Petty Officer 3rd Class Matthew Nolen, a corpsman with Company L, 3rd Battalion, 8th Marine Regiment, wears a memorial bracelet or KIA (killed in action) bracelet in honor of his fallen squad leader Cpl. Michael W. Ouellette, who was killed during a patrol in Afghanistan.
Since Gallup started asking Americans in 1969 whether use of marijuana should be legal, most have said no. But in a Gallup poll released yesterday, half of Americans said the government should legalize pot use.
That is a record high.
Here's Gallup's historical chart for the question:
And here's how they characterize the shift in public opinion:
President Obama, shown at a YMCA in Jamestown, N.C., on Tuesday, is on a three-day bus tour to promote his American Jobs Act. During the trip, he has drawn sharp lines between his jobs plan and the competing Republican plan.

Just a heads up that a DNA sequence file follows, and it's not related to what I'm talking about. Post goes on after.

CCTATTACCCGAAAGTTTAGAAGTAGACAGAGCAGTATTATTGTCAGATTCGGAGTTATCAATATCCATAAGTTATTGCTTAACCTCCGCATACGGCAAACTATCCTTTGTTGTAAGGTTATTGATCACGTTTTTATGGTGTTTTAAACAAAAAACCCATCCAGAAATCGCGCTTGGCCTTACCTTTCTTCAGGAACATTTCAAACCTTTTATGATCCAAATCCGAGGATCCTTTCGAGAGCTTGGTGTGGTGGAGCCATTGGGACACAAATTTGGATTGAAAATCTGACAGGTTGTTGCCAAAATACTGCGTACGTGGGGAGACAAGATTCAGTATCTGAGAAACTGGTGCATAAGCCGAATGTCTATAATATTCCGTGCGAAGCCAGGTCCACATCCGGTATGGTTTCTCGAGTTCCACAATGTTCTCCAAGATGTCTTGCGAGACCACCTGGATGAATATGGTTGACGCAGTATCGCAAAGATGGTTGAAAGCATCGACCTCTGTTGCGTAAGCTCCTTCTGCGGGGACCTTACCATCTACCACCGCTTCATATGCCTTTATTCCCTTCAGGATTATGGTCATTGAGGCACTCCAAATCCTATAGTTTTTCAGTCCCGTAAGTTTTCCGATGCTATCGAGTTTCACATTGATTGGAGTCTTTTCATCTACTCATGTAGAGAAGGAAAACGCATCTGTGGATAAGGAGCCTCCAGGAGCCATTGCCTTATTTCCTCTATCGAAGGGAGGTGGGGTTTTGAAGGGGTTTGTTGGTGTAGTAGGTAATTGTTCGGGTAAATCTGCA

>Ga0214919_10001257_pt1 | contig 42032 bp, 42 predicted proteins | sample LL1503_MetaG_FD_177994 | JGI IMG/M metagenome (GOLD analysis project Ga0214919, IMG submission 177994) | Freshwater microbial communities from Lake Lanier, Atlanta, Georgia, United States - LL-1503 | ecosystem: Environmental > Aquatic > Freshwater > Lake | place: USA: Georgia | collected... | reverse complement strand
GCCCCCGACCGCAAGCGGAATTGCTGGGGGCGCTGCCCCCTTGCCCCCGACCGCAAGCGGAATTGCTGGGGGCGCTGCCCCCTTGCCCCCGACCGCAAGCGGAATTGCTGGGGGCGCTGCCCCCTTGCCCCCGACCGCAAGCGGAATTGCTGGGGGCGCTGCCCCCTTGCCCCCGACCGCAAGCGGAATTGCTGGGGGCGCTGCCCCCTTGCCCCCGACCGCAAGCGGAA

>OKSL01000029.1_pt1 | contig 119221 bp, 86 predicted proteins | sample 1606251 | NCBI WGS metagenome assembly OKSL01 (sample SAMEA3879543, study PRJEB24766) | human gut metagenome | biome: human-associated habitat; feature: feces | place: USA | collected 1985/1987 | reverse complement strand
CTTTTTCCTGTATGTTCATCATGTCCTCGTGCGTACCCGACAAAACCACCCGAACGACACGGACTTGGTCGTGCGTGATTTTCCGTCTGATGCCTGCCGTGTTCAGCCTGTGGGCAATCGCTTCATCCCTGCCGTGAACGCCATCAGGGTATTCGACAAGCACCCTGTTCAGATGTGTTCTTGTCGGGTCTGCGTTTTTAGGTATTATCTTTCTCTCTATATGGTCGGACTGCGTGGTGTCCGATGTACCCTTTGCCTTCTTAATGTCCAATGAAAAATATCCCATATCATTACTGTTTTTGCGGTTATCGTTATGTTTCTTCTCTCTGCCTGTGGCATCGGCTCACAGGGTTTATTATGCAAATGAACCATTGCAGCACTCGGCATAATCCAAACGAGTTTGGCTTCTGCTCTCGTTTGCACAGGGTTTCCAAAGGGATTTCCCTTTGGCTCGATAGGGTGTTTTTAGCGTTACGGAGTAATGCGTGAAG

Credit Jewel Samad / AFP/Getty Images
The president greets diners at the Reid's House Restaurant in Reidsville, N.C., on Tuesday.
Originally published on Tue October 18, 2011 1:33 pm
After decades of disappointment, researchers think they're finally on track to unleash the first practical vaccine against malaria, one of mankind's ancient scourges.
In the world's first large field trial of an experimental malaria vaccine, several thousand young children who got three doses had about 55 percent less risk of getting the disease over a year than those who got a control vaccine against rabies or meningitis.
Bank of America's report of a $6.2 billion profit in the third quarter, as we said earlier, has many analysts pointing out that it was mostly due to one-time accounting changes and asset sales. Still, BofA's stock is up slightly at this hour.
Environmental hazards sicken or kill millions of people — soot or smog in the air, for example, or pollutants in drinking water. But the most dangerous stuff happens where the food is made — in peoples' kitchens.
That's according to the World Health Organization, which says that the smoke and gases from cooking fires in the world's poorest countries contribute to nearly two million deaths a year — that's more than malaria.
Originally published on Tue October 18, 2011 10:12 am